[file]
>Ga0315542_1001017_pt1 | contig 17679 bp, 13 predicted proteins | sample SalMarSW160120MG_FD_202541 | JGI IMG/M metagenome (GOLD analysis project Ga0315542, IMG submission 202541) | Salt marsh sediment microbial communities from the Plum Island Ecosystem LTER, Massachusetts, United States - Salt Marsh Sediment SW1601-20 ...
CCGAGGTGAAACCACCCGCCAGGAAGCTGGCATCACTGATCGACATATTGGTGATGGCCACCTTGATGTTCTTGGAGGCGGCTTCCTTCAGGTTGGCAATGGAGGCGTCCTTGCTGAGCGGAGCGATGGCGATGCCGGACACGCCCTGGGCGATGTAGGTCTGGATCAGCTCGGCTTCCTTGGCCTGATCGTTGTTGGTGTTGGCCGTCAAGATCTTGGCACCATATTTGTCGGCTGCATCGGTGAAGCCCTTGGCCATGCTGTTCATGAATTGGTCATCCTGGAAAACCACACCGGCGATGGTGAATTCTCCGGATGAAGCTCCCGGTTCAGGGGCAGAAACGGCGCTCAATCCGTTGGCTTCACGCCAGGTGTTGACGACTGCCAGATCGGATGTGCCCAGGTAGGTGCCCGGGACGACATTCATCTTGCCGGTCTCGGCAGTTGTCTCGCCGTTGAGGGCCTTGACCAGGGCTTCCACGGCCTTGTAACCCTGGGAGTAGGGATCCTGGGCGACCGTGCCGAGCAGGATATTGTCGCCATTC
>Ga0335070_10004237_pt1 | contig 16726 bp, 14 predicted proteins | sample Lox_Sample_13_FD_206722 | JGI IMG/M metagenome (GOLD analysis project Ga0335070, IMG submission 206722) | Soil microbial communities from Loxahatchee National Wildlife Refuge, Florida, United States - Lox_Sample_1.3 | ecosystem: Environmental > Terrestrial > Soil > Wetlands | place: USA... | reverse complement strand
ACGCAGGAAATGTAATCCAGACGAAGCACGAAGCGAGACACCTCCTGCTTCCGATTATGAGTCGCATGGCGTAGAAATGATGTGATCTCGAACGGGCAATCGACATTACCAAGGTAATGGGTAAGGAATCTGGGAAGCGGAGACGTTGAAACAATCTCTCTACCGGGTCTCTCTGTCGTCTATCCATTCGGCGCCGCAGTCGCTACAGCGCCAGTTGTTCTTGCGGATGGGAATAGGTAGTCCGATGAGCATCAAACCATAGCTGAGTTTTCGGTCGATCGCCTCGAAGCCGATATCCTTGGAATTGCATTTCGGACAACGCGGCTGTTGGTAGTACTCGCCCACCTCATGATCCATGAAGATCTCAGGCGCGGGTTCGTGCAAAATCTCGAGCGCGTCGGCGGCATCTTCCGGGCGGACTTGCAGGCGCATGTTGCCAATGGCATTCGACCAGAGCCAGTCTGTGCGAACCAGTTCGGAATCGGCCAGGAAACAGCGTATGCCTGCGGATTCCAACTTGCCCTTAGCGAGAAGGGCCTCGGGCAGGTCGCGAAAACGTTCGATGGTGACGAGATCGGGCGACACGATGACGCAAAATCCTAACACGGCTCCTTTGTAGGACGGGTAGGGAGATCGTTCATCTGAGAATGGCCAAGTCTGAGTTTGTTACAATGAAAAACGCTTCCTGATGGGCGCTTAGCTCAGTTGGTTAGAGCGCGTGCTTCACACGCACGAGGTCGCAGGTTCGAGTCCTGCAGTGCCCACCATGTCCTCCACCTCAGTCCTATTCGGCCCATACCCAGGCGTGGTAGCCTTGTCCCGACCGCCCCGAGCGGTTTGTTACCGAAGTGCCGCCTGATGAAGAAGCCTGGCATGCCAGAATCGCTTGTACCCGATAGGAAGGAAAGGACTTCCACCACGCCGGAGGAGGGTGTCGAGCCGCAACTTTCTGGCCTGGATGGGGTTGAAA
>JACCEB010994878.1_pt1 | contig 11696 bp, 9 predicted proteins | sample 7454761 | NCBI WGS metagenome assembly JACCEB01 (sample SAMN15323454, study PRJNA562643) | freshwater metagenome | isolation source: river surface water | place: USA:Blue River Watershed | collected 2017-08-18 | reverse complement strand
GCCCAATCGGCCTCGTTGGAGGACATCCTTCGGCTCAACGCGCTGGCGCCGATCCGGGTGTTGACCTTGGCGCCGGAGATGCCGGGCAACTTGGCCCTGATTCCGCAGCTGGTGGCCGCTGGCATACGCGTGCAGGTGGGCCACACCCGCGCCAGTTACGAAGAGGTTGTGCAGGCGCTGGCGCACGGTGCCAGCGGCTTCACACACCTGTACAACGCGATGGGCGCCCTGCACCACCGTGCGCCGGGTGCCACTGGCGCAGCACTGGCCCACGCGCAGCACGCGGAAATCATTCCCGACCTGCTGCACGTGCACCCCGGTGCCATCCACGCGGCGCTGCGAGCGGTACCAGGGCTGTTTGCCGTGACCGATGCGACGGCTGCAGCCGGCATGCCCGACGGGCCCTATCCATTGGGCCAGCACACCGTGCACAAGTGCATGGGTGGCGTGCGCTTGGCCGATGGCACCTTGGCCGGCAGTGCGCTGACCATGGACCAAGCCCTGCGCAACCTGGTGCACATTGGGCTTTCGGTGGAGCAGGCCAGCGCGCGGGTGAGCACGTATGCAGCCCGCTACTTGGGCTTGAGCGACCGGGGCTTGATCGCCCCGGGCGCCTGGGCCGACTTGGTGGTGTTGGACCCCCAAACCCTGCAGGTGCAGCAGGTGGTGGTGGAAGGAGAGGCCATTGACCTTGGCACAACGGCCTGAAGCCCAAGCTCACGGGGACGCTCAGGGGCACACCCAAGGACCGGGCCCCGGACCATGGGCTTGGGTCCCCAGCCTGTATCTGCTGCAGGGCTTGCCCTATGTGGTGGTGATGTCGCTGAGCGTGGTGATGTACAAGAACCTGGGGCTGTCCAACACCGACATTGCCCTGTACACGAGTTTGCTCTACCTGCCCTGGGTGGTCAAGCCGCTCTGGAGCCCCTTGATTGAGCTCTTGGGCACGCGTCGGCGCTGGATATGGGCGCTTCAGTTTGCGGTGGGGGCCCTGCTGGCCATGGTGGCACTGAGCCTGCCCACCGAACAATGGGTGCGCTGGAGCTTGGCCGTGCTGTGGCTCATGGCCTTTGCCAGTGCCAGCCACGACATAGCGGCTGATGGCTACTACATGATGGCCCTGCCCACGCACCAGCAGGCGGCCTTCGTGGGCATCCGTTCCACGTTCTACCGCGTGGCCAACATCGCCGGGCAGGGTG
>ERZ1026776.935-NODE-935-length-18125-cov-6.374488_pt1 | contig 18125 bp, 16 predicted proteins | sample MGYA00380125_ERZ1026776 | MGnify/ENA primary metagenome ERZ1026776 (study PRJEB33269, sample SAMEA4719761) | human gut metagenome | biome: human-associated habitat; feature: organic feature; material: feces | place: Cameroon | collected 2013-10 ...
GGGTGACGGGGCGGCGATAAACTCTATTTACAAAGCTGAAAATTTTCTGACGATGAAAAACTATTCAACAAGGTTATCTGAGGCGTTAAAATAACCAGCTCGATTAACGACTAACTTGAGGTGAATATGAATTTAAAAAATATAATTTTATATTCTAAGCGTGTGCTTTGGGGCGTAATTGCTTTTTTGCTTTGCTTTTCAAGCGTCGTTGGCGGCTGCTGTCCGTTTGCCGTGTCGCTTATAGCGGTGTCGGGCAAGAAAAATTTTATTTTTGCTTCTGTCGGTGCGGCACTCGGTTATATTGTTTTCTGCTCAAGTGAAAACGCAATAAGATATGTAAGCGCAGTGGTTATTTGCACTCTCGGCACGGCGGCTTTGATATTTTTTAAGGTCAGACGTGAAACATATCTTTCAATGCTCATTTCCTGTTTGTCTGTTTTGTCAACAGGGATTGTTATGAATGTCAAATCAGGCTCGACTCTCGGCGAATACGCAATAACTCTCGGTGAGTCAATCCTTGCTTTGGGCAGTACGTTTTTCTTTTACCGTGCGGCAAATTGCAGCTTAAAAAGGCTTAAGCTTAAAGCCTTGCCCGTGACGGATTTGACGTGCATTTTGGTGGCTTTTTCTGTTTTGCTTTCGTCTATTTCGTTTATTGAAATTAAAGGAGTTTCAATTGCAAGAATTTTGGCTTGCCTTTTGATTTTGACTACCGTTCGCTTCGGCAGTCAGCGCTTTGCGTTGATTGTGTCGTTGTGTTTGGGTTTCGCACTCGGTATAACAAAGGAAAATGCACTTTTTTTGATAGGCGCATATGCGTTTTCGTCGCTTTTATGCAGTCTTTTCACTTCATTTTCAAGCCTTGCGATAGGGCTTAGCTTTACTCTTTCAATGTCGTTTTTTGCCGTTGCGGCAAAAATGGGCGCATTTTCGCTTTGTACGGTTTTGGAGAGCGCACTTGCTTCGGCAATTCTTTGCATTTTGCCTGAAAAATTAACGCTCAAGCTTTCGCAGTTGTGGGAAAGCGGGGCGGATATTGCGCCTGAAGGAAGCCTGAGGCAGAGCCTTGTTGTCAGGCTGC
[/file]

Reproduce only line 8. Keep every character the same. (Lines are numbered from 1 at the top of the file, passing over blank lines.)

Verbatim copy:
GGGTGACGGGGCGGCGATAAACTCTATTTACAAAGCTGAAAATTTTCTGACGATGAAAAACTATTCAACAAGGTTATCTGAGGCGTTAAAATAACCAGCTCGATTAACGACTAACTTGAGGTGAATATGAATTTAAAAAATATAATTTTATATTCTAAGCGTGTGCTTTGGGGCGTAATTGCTTTTTTGCTTTGCTTTTCAAGCGTCGTTGGCGGCTGCTGTCCGTTTGCCGTGTCGCTTATAGCGGTGTCGGGCAAGAAAAATTTTATTTTTGCTTCTGTCGGTGCGGCACTCGGTTATATTGTTTTCTGCTCAAGTGAAAACGCAATAAGATATGTAAGCGCAGTGGTTATTTGCACTCTCGGCACGGCGGCTTTGATATTTTTTAAGGTCAGACGTGAAACATATCTTTCAATGCTCATTTCCTGTTTGTCTGTTTTGTCAACAGGGATTGTTATGAATGTCAAATCAGGCTCGACTCTCGGCGAATACGCAATAACTCTCGGTGAGTCAATCCTTGCTTTGGGCAGTACGTTTTTCTTTTACCGTGCGGCAAATTGCAGCTTAAAAAGGCTTAAGCTTAAAGCCTTGCCCGTGACGGATTTGACGTGCATTTTGGTGGCTTTTTCTGTTTTGCTTTCGTCTATTTCGTTTATTGAAATTAAAGGAGTTTCAATTGCAAGAATTTTGGCTTGCCTTTTGATTTTGACTACCGTTCGCTTCGGCAGTCAGCGCTTTGCGTTGATTGTGTCGTTGTGTTTGGGTTTCGCACTCGGTATAACAAAGGAAAATGCACTTTTTTTGATAGGCGCATATGCGTTTTCGTCGCTTTTATGCAGTCTTTTCACTTCATTTTCAAGCCTTGCGATAGGGCTTAGCTTTACTCTTTCAATGTCGTTTTTTGCCGTTGCGGCAAAAATGGGCGCATTTTCGCTTTGTACGGTTTTGGAGAGCGCACTTGCTTCGGCAATTCTTTGCATTTTGCCTGAAAAATTAACGCTCAAGCTTTCGCAGTTGTGGGAAAGCGGGGCGGATATTGCGCCTGAAGGAAGCCTGAGGCAGAGCCTTGTTGTCAGGCTGC